Mg2+ binding. Equilibrium dialysis was used to study the interaction of Q80E-PPase with Mg2+. In this method, the enzyme solution is equilibrated with a Mg2+ solution separated by a semipermeable membrane and the Mg2+ content of both compartments is measured by atomic absorption spectroscopy [18]. E-PPase can bind 2.5 Mg2+ ions per monomer--two in each active site and one per two monomers in the inter-trimer interface [7, 19]. The appearance of a new binding site in Q80E-PPase should increase the binding stoichiometry by 0.33 mole/mole. This is not much; therefore, the binding measurements were conducted at pH 7.2, i.e., under conditions where the active site exhibits low affinity to the second Mg2+ ion and wild-type E-PPase binds <1.5 moles/mole at Mg2+ concentration <3 mM [20]. Despite rather large scatter, the data do indicate a statistically significant increase in the binding stoichiometry in Q80E-PPase (Fig. 2). For most points, binding was greater than with wild-type PPase.

Figure 2
Fig. 2. Equilibrium dialysis measurements of Mg2+ binding to Q80E-PPase (n is the number of bound Mg2+ ions per monomer). The line shows Mg2+ binding to wild-type E-PPase [20]. Conditions: 0.1 M Tris-HCl (pH 7.2), 40 µM EGTA, 0.7-0.8 mM enzyme.

Mg2+ effect on the rate of hexamer formation. A much greater effect was observed in measurements of the Mg2+ effect on the rate of hexamer formation from trimers. As previously shown [8, 21], both wild-type E-PPase and Q80E-PPase can be dissociated into trimers by incubation in acidic medium and the hexameric structure reforms with a measurable rate at pH 7.2. Hexamer reformation can be followed by measuring activity at low substrate concentration because the Michaelis constant is increased by 2-3 orders of magnitude in the trimeric enzyme [8, 9]. The dependences of the rate constant for the association on Mg2+ concentration are shown in Fig. 3. The value of ka is increased gradually with [Mg2+] because of Mg2+ binding to the “half-site” in the potential inter-trimer interface (the complete site is formed only in the hexamer). Q80E-PPase exhibits, in addition, a sharp rise at [Mg2+] > 2 mM, indicating occurrence of a new Mg2+ binding site with a dissociation constant of <1 mM.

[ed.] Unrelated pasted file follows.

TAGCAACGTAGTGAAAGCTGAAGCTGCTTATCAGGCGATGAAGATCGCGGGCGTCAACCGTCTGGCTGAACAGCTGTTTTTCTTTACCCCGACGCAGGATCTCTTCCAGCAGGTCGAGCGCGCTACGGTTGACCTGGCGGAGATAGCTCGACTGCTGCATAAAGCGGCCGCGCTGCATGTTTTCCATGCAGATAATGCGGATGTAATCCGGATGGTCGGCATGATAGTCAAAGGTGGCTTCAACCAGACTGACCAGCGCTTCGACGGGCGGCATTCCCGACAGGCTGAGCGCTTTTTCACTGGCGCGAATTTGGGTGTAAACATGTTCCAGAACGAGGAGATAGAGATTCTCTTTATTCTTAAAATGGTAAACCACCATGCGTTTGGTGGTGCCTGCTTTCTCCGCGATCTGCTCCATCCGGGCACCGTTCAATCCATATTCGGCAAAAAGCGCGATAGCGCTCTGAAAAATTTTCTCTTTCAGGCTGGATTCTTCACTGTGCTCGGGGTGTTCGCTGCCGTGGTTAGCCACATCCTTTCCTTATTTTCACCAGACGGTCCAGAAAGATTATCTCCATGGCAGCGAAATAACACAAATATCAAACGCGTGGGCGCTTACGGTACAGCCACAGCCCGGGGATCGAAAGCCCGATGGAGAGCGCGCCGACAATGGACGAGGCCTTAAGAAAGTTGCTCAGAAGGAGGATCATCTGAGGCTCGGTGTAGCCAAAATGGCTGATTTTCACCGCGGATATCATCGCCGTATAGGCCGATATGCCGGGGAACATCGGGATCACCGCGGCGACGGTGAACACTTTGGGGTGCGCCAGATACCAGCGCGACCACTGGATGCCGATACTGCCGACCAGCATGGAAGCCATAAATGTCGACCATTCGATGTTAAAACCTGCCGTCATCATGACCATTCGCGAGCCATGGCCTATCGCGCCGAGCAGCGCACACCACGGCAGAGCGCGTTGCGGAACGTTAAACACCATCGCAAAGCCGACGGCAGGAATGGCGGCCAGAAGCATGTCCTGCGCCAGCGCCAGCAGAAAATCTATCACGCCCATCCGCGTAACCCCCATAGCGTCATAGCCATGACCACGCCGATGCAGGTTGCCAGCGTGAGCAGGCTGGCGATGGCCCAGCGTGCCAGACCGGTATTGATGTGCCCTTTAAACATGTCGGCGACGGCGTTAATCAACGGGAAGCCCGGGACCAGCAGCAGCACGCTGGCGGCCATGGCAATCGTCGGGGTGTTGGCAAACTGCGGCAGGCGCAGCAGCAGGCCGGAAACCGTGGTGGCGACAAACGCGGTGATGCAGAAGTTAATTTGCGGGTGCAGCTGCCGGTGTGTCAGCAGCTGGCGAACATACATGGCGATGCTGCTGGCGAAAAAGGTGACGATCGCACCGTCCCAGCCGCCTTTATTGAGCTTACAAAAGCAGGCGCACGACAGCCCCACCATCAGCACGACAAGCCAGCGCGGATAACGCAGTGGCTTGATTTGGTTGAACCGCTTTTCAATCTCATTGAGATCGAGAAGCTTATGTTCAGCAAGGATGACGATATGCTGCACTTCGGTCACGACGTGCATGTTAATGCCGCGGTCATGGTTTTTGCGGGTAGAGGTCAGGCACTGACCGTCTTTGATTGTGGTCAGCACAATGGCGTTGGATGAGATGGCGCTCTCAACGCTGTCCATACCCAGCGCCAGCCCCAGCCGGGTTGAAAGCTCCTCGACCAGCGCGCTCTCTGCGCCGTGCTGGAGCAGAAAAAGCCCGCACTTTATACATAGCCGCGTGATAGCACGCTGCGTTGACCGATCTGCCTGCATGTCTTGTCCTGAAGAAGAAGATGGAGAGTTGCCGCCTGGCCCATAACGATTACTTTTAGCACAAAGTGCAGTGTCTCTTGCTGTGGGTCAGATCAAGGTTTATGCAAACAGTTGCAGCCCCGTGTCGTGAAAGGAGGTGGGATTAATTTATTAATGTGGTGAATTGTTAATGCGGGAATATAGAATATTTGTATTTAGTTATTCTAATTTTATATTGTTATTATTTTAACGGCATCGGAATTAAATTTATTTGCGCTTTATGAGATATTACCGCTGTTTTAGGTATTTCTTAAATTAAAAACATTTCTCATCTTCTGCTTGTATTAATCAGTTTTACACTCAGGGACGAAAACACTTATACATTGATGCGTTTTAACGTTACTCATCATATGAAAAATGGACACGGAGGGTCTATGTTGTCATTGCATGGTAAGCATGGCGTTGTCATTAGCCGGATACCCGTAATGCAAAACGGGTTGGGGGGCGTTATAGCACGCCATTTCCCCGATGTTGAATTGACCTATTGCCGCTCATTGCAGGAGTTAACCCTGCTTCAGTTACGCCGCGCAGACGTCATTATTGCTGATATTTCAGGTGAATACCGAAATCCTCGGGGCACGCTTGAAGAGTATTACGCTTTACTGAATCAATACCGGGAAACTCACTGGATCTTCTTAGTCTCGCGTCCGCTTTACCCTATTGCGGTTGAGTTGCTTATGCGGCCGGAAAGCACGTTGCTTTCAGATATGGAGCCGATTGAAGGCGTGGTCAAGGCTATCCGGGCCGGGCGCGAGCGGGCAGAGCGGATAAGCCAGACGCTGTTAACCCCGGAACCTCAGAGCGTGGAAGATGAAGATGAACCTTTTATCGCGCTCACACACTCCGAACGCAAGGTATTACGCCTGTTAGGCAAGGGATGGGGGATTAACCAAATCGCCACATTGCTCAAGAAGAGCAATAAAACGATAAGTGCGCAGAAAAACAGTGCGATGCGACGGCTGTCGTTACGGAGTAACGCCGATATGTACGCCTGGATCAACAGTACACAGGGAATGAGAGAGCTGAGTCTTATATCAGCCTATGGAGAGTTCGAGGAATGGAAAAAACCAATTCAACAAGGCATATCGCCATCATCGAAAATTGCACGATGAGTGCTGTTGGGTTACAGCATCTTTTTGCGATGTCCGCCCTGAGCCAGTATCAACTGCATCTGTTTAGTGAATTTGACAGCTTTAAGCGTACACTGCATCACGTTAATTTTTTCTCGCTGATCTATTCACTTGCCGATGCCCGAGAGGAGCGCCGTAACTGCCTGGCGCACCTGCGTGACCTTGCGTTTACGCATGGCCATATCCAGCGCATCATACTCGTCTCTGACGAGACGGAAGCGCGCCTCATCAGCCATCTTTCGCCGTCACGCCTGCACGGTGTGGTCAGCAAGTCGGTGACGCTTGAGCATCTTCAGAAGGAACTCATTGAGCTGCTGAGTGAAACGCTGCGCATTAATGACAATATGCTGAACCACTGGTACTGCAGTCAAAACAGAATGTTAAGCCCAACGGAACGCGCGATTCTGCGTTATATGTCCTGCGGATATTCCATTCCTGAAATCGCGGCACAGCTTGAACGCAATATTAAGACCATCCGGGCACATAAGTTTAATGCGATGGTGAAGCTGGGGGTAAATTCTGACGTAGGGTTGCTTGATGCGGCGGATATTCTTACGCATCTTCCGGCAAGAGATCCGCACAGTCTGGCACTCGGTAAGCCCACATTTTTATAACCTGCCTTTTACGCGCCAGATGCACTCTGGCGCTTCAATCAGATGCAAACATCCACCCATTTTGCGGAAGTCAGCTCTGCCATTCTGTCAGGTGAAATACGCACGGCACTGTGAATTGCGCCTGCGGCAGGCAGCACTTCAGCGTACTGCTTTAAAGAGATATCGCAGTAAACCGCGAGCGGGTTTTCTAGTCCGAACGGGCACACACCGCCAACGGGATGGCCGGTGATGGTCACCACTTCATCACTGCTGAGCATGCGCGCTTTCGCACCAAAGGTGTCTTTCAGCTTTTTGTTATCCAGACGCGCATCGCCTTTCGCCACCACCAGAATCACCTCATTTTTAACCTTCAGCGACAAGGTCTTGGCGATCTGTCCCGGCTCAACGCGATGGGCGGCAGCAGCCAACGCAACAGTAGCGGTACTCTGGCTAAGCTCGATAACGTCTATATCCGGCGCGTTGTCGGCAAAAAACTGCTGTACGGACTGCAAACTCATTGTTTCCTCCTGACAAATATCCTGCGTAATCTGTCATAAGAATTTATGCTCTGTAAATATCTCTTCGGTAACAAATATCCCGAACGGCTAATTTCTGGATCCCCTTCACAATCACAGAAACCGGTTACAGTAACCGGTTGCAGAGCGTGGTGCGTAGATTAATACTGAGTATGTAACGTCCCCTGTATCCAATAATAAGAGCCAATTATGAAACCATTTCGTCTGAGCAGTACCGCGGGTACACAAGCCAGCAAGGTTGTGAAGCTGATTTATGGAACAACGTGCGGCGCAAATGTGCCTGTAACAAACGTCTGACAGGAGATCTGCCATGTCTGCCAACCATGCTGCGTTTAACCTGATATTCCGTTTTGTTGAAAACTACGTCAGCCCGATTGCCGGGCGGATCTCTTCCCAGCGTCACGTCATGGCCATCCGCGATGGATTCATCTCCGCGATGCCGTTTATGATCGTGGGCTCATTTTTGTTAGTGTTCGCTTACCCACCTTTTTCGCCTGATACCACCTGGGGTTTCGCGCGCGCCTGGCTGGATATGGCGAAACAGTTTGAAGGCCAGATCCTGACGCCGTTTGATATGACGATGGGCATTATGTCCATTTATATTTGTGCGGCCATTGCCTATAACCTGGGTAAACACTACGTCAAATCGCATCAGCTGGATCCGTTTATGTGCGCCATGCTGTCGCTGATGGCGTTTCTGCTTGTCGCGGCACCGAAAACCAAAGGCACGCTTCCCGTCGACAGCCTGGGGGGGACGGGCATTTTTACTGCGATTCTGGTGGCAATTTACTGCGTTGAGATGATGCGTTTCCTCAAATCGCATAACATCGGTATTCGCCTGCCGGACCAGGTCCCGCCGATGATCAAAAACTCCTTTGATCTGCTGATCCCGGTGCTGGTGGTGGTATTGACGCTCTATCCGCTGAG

Figure 3
Fig. 3. Mg2+ dependence of the rate constant for hexamer formation from trimers: 1) wild-type E-PPase; 2) Q80E-PPase. The curve for wild-type PPase was obtained with Eq. (4) from Efimova et al. [8].

Kinetics of PPi hydrolysis. To estimate the effect of the metal ion bound in the new site on catalysis by hexameric E-PPase, values of the catalytic constant and the Michaelis constant were measured for wild-type PPase and Q80E-PPase over a wide range of Mg2+ concentrations (Fig. 4). Values of kcat were somewhat greater for Q80E-PPase, but the dependences of kcat on [Mg2+] were similar. The same refers to the kcat/Km dependences, except for a small difference observed at 0.5-1 mM Mg2+.

Figure 4
Fig. 4. Mg2+ dependence of kcat and kcat/Kmfor PPi hydrolysis: 1) wild-type E-PPase; 2) Q80E-PPase. Conditions: 83 mM TES-KOH (pH 7.2), 17 mM KCl, 50 µM EGTA.

The results confirm experimentally the occurrence of a new metal binding site in Q80E-PPase, as predicted from the structure of the wild-type enzyme. The measured value of the respective dissociation constant for the Mg2+ complex (<1 mM) is characteristic of bidentate complexes formed by this ion, which also agrees with the modeled structure.

The inter-subunit interactions are appreciably affected upon metal binding to the new site. This site is in a solvent-assessable inner cavity located on a threefold axis. In the wild-type enzyme, the Gln-80 residues belonging to three monomers are in contact with each other through a water molecule, which is replaced by a Mg2+ ion linking two of the three monomers in the mutated enzyme. The intra- and inter-trimer contact zones are quite close and interdependent [17], which may explain the effect of the new site on the rate of hexamer formation from trimers. The increase in ka may also explain stabilization of hexameric Q80E-PPase in acidic medium [8]. Mg2+ binding appears to require some changes in enzyme structure optimizing the metal coordination sphere. Such changes were also reported for Mg2+ binding in E-PPase active site [22]. Inter-monomer interactions with trimer are also likely to be affected by the Mg2+ ion bound in the new site, but this is difficult to prove experimentally. The structural changes are localized in the vicinity of Glu-80 and are not spread over the distant active site, explaining minor effects of the new site on catalysis. Similarly, no effect on catalysis results from Mg2+ binding to the sites located between trimers [8].

The assistance of Dr. V. N. Kasho in this work is gratefully acknowledged. This work was supported by the Russian Foundation for Basic Research, projects No. 97-04-48487 and 96-15-97969, and the Academy of Finland, project No. 35736.